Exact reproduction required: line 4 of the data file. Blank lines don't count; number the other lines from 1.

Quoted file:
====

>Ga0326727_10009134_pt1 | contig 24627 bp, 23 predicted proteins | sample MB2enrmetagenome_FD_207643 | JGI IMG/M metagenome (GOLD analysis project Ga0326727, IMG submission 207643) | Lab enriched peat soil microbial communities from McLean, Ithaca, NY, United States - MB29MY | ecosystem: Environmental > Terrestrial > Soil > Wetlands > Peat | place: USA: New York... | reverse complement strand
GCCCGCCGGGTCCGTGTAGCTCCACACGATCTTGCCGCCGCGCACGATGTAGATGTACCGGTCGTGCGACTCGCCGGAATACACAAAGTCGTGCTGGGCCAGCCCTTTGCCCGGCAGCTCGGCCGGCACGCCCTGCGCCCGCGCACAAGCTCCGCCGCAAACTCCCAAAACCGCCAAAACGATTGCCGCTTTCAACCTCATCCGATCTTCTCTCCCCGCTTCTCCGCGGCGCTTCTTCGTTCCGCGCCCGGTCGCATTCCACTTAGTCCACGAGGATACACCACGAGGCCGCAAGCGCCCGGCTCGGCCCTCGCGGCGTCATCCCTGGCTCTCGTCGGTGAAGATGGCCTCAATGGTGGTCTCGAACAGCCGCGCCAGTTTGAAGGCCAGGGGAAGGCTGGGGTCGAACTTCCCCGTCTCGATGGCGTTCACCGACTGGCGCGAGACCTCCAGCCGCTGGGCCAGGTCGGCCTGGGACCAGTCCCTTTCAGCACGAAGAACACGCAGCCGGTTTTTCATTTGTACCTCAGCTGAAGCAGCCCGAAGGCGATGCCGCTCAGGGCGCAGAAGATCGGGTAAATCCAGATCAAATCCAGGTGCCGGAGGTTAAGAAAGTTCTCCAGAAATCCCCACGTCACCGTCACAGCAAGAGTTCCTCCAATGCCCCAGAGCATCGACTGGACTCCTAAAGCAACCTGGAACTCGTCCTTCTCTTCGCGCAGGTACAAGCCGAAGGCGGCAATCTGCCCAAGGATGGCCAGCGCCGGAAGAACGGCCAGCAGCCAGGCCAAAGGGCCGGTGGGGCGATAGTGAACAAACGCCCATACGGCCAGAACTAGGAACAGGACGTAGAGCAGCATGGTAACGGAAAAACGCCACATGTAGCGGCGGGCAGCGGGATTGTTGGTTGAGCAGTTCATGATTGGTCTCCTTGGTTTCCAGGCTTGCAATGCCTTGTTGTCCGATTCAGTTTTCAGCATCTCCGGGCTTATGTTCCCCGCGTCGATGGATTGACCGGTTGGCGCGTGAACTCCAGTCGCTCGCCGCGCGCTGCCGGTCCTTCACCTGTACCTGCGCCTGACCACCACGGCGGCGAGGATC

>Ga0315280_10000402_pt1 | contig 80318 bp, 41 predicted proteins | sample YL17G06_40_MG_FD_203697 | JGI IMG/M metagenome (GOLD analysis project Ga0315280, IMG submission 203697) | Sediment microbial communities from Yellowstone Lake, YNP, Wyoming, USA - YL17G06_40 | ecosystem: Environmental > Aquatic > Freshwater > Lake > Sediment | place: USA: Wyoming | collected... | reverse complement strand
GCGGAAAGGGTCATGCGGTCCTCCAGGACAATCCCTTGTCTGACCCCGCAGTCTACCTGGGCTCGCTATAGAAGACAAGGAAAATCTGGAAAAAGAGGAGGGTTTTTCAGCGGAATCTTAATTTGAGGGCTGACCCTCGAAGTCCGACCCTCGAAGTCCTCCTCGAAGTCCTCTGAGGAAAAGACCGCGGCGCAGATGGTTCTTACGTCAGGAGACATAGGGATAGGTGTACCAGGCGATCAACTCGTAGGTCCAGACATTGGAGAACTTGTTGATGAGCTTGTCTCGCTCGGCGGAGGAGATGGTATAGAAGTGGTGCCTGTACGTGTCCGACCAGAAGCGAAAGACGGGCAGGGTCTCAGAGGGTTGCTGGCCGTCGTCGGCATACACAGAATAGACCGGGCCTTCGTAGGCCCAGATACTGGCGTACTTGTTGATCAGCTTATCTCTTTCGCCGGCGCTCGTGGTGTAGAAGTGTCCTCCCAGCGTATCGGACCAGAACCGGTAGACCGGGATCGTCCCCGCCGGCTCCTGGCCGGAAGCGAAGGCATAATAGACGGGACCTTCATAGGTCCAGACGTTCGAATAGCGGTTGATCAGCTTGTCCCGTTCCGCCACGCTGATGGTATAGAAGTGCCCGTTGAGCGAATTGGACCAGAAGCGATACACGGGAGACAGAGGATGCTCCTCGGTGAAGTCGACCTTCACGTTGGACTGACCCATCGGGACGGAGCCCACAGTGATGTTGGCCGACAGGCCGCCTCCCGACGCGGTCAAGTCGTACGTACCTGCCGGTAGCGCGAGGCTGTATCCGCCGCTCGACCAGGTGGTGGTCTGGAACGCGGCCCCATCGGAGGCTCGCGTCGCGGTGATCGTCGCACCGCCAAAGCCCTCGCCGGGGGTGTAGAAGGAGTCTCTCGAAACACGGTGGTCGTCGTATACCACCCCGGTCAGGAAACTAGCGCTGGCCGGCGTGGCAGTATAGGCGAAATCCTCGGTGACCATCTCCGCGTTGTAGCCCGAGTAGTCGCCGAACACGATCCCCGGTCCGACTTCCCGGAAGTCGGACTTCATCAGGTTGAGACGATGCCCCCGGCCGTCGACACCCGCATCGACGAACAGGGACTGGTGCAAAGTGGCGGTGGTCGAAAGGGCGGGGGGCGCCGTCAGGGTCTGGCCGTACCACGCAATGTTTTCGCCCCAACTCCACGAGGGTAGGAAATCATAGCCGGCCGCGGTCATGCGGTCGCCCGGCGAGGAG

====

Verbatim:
GCGGAAAGGGTCATGCGGTCCTCCAGGACAATCCCTTGTCTGACCCCGCAGTCTACCTGGGCTCGCTATAGAAGACAAGGAAAATCTGGAAAAAGAGGAGGGTTTTTCAGCGGAATCTTAATTTGAGGGCTGACCCTCGAAGTCCGACCCTCGAAGTCCTCCTCGAAGTCCTCTGAGGAAAAGACCGCGGCGCAGATGGTTCTTACGTCAGGAGACATAGGGATAGGTGTACCAGGCGATCAACTCGTAGGTCCAGACATTGGAGAACTTGTTGATGAGCTTGTCTCGCTCGGCGGAGGAGATGGTATAGAAGTGGTGCCTGTACGTGTCCGACCAGAAGCGAAAGACGGGCAGGGTCTCAGAGGGTTGCTGGCCGTCGTCGGCATACACAGAATAGACCGGGCCTTCGTAGGCCCAGATACTGGCGTACTTGTTGATCAGCTTATCTCTTTCGCCGGCGCTCGTGGTGTAGAAGTGTCCTCCCAGCGTATCGGACCAGAACCGGTAGACCGGGATCGTCCCCGCCGGCTCCTGGCCGGAAGCGAAGGCATAATAGACGGGACCTTCATAGGTCCAGACGTTCGAATAGCGGTTGATCAGCTTGTCCCGTTCCGCCACGCTGATGGTATAGAAGTGCCCGTTGAGCGAATTGGACCAGAAGCGATACACGGGAGACAGAGGATGCTCCTCGGTGAAGTCGACCTTCACGTTGGACTGACCCATCGGGACGGAGCCCACAGTGATGTTGGCCGACAGGCCGCCTCCCGACGCGGTCAAGTCGTACGTACCTGCCGGTAGCGCGAGGCTGTATCCGCCGCTCGACCAGGTGGTGGTCTGGAACGCGGCCCCATCGGAGGCTCGCGTCGCGGTGATCGTCGCACCGCCAAAGCCCTCGCCGGGGGTGTAGAAGGAGTCTCTCGAAACACGGTGGTCGTCGTATACCACCCCGGTCAGGAAACTAGCGCTGGCCGGCGTGGCAGTATAGGCGAAATCCTCGGTGACCATCTCCGCGTTGTAGCCCGAGTAGTCGCCGAACACGATCCCCGGTCCGACTTCCCGGAAGTCGGACTTCATCAGGTTGAGACGATGCCCCCGGCCGTCGACACCCGCATCGACGAACAGGGACTGGTGCAAAGTGGCGGTGGTCGAAAGGGCGGGGGGCGCCGTCAGGGTCTGGCCGTACCACGCAATGTTTTCGCCCCAACTCCACGAGGGTAGGAAATCATAGCCGGCCGCGGTCATGCGGTCGCCCGGCGAGGAG